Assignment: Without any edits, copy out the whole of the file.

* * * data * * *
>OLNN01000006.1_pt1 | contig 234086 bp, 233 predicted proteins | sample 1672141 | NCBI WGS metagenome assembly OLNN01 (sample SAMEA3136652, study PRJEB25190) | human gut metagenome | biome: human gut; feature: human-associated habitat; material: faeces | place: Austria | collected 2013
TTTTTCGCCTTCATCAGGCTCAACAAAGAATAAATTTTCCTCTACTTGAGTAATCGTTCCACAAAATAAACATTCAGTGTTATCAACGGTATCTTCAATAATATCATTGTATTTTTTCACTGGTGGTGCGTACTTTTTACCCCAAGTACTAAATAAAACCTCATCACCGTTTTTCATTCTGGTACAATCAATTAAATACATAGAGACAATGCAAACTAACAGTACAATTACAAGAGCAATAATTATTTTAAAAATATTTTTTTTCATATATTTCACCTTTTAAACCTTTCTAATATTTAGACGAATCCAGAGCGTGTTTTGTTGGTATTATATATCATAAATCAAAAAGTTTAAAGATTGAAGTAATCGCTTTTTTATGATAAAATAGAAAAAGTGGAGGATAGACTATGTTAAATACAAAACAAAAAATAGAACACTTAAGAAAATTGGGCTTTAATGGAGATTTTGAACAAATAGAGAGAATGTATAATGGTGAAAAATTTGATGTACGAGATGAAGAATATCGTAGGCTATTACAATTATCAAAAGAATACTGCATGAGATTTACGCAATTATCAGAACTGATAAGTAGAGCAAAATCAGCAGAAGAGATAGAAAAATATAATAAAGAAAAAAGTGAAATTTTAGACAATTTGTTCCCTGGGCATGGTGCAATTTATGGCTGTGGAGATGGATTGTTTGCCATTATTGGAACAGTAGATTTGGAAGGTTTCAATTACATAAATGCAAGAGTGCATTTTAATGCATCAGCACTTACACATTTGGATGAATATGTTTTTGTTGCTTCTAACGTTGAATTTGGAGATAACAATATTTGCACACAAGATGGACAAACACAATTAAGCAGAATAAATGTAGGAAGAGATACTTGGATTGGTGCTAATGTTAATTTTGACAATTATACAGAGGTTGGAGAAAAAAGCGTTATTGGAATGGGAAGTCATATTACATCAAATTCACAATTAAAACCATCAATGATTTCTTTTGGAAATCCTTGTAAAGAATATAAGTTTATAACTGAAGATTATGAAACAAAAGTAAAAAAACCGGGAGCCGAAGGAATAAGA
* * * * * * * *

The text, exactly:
>OLNN01000006.1_pt1 | contig 234086 bp, 233 predicted proteins | sample 1672141 | NCBI WGS metagenome assembly OLNN01 (sample SAMEA3136652, study PRJEB25190) | human gut metagenome | biome: human gut; feature: human-associated habitat; material: faeces | place: Austria | collected 2013
TTTTTCGCCTTCATCAGGCTCAACAAAGAATAAATTTTCCTCTACTTGAGTAATCGTTCCACAAAATAAACATTCAGTGTTATCAACGGTATCTTCAATAATATCATTGTATTTTTTCACTGGTGGTGCGTACTTTTTACCCCAAGTACTAAATAAAACCTCATCACCGTTTTTCATTCTGGTACAATCAATTAAATACATAGAGACAATGCAAACTAACAGTACAATTACAAGAGCAATAATTATTTTAAAAATATTTTTTTTCATATATTTCACCTTTTAAACCTTTCTAATATTTAGACGAATCCAGAGCGTGTTTTGTTGGTATTATATATCATAAATCAAAAAGTTTAAAGATTGAAGTAATCGCTTTTTTATGATAAAATAGAAAAAGTGGAGGATAGACTATGTTAAATACAAAACAAAAAATAGAACACTTAAGAAAATTGGGCTTTAATGGAGATTTTGAACAAATAGAGAGAATGTATAATGGTGAAAAATTTGATGTACGAGATGAAGAATATCGTAGGCTATTACAATTATCAAAAGAATACTGCATGAGATTTACGCAATTATCAGAACTGATAAGTAGAGCAAAATCAGCAGAAGAGATAGAAAAATATAATAAAGAAAAAAGTGAAATTTTAGACAATTTGTTCCCTGGGCATGGTGCAATTTATGGCTGTGGAGATGGATTGTTTGCCATTATTGGAACAGTAGATTTGGAAGGTTTCAATTACATAAATGCAAGAGTGCATTTTAATGCATCAGCACTTACACATTTGGATGAATATGTTTTTGTTGCTTCTAACGTTGAATTTGGAGATAACAATATTTGCACACAAGATGGACAAACACAATTAAGCAGAATAAATGTAGGAAGAGATACTTGGATTGGTGCTAATGTTAATTTTGACAATTATACAGAGGTTGGAGAAAAAAGCGTTATTGGAATGGGAAGTCATATTACATCAAATTCACAATTAAAACCATCAATGATTTCTTTTGGAAATCCTTGTAAAGAATATAAGTTTATAACTGAAGATTATGAAACAAAAGTAAAAAAACCGGGAGCCGAAGGAATAAGA